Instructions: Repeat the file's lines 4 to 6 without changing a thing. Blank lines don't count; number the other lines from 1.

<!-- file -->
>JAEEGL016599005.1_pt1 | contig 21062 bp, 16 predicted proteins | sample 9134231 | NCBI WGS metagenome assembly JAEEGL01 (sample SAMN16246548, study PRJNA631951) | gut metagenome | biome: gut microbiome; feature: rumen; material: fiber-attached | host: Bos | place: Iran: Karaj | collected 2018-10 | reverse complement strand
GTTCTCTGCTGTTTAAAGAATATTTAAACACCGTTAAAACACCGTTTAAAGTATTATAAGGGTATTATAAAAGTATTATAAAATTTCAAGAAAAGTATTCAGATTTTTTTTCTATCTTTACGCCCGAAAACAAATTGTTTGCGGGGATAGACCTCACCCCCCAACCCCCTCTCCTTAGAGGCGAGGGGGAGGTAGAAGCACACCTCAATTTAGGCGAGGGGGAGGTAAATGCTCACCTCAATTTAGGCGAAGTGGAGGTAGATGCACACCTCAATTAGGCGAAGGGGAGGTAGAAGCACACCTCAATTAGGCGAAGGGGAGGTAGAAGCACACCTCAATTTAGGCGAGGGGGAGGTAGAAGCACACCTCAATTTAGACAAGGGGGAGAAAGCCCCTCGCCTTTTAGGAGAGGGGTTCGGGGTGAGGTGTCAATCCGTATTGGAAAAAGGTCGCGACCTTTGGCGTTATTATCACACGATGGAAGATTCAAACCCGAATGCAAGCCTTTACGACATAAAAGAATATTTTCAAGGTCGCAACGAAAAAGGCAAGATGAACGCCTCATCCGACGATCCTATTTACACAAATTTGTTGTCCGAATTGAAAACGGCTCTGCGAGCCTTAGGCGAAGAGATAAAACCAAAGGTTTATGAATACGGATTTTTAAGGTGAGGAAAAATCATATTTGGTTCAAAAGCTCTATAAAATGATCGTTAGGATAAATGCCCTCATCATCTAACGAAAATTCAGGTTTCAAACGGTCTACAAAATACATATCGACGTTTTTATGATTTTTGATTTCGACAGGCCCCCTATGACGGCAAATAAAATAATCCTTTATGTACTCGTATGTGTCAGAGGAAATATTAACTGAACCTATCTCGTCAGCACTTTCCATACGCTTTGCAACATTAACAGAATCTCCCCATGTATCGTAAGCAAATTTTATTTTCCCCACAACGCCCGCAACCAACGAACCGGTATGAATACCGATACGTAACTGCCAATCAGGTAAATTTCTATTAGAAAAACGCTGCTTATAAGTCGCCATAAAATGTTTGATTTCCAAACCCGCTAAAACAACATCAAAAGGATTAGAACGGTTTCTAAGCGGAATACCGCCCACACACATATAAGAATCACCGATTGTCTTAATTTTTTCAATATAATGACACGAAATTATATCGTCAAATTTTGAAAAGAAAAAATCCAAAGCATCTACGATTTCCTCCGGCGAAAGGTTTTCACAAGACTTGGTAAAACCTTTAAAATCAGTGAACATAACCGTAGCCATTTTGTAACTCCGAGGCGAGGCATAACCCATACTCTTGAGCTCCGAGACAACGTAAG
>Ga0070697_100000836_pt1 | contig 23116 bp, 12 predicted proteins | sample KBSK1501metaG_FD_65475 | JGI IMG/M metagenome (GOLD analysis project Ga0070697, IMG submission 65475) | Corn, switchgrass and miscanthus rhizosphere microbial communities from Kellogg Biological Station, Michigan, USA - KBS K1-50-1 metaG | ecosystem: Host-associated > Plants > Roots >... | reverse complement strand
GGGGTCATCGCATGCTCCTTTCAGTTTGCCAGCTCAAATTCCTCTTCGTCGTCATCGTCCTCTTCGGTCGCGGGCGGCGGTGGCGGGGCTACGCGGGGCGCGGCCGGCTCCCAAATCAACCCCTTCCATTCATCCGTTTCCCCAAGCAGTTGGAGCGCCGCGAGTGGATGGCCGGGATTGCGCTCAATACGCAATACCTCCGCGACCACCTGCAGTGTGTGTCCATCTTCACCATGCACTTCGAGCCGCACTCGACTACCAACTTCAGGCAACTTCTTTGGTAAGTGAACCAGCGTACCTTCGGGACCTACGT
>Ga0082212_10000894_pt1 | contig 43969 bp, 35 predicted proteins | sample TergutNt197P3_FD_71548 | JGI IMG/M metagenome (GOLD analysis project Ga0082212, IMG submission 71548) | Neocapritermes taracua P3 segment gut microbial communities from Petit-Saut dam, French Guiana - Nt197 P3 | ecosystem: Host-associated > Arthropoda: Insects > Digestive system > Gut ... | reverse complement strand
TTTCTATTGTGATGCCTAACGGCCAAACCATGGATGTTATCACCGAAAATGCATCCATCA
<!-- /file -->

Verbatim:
GGGGTCATCGCATGCTCCTTTCAGTTTGCCAGCTCAAATTCCTCTTCGTCGTCATCGTCCTCTTCGGTCGCGGGCGGCGGTGGCGGGGCTACGCGGGGCGCGGCCGGCTCCCAAATCAACCCCTTCCATTCATCCGTTTCCCCAAGCAGTTGGAGCGCCGCGAGTGGATGGCCGGGATTGCGCTCAATACGCAATACCTCCGCGACCACCTGCAGTGTGTGTCCATCTTCACCATGCACTTCGAGCCGCACTCGACTACCAACTTCAGGCAACTTCTTTGGTAAGTGAACCAGCGTACCTTCGGGACCTACGT
>Ga0082212_10000894_pt1 | contig 43969 bp, 35 predicted proteins | sample TergutNt197P3_FD_71548 | JGI IMG/M metagenome (GOLD analysis project Ga0082212, IMG submission 71548) | Neocapritermes taracua P3 segment gut microbial communities from Petit-Saut dam, French Guiana - Nt197 P3 | ecosystem: Host-associated > Arthropoda: Insects > Digestive system > Gut ... | reverse complement strand
TTTCTATTGTGATGCCTAACGGCCAAACCATGGATGTTATCACCGAAAATGCATCCATCA